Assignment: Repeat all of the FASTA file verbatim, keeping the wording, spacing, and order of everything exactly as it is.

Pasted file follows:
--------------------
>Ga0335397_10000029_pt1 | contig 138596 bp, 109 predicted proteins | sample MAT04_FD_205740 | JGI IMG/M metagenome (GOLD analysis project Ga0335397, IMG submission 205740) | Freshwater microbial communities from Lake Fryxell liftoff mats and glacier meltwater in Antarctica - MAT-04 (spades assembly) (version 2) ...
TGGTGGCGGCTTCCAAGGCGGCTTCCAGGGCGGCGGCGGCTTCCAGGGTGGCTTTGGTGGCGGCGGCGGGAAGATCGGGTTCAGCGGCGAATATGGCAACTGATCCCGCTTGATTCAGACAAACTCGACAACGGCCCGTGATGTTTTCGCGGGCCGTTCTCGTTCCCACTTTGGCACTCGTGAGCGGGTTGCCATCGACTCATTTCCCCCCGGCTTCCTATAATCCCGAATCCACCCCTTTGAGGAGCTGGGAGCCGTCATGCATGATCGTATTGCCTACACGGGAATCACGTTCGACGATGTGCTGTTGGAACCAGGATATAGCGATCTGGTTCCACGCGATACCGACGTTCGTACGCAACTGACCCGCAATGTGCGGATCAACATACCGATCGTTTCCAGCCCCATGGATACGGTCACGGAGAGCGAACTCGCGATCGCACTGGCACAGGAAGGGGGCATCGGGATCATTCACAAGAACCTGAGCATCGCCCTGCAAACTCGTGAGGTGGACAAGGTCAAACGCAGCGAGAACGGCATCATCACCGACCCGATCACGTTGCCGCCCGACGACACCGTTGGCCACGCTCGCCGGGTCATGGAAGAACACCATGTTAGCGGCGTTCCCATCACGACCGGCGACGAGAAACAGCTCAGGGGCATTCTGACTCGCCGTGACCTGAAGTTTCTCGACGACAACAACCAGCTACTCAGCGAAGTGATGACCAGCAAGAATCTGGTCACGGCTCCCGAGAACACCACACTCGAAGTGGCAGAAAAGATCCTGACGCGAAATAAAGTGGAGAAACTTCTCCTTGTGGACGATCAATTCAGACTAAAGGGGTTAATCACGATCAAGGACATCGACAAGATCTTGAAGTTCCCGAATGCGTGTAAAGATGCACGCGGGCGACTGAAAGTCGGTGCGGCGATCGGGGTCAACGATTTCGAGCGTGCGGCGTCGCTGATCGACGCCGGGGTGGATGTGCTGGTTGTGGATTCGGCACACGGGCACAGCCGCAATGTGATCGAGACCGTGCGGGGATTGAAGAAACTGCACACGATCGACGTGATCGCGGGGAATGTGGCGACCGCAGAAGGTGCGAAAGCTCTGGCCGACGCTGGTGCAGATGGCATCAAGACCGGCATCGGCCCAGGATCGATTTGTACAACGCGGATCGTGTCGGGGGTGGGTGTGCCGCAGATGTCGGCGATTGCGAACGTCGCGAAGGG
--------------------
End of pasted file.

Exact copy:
>Ga0335397_10000029_pt1 | contig 138596 bp, 109 predicted proteins | sample MAT04_FD_205740 | JGI IMG/M metagenome (GOLD analysis project Ga0335397, IMG submission 205740) | Freshwater microbial communities from Lake Fryxell liftoff mats and glacier meltwater in Antarctica - MAT-04 (spades assembly) (version 2) ...
TGGTGGCGGCTTCCAAGGCGGCTTCCAGGGCGGCGGCGGCTTCCAGGGTGGCTTTGGTGGCGGCGGCGGGAAGATCGGGTTCAGCGGCGAATATGGCAACTGATCCCGCTTGATTCAGACAAACTCGACAACGGCCCGTGATGTTTTCGCGGGCCGTTCTCGTTCCCACTTTGGCACTCGTGAGCGGGTTGCCATCGACTCATTTCCCCCCGGCTTCCTATAATCCCGAATCCACCCCTTTGAGGAGCTGGGAGCCGTCATGCATGATCGTATTGCCTACACGGGAATCACGTTCGACGATGTGCTGTTGGAACCAGGATATAGCGATCTGGTTCCACGCGATACCGACGTTCGTACGCAACTGACCCGCAATGTGCGGATCAACATACCGATCGTTTCCAGCCCCATGGATACGGTCACGGAGAGCGAACTCGCGATCGCACTGGCACAGGAAGGGGGCATCGGGATCATTCACAAGAACCTGAGCATCGCCCTGCAAACTCGTGAGGTGGACAAGGTCAAACGCAGCGAGAACGGCATCATCACCGACCCGATCACGTTGCCGCCCGACGACACCGTTGGCCACGCTCGCCGGGTCATGGAAGAACACCATGTTAGCGGCGTTCCCATCACGACCGGCGACGAGAAACAGCTCAGGGGCATTCTGACTCGCCGTGACCTGAAGTTTCTCGACGACAACAACCAGCTACTCAGCGAAGTGATGACCAGCAAGAATCTGGTCACGGCTCCCGAGAACACCACACTCGAAGTGGCAGAAAAGATCCTGACGCGAAATAAAGTGGAGAAACTTCTCCTTGTGGACGATCAATTCAGACTAAAGGGGTTAATCACGATCAAGGACATCGACAAGATCTTGAAGTTCCCGAATGCGTGTAAAGATGCACGCGGGCGACTGAAAGTCGGTGCGGCGATCGGGGTCAACGATTTCGAGCGTGCGGCGTCGCTGATCGACGCCGGGGTGGATGTGCTGGTTGTGGATTCGGCACACGGGCACAGCCGCAATGTGATCGAGACCGTGCGGGGATTGAAGAAACTGCACACGATCGACGTGATCGCGGGGAATGTGGCGACCGCAGAAGGTGCGAAAGCTCTGGCCGACGCTGGTGCAGATGGCATCAAGACCGGCATCGGCCCAGGATCGATTTGTACAACGCGGATCGTGTCGGGGGTGGGTGTGCCGCAGATGTCGGCGATTGCGAACGTCGCGAAGGG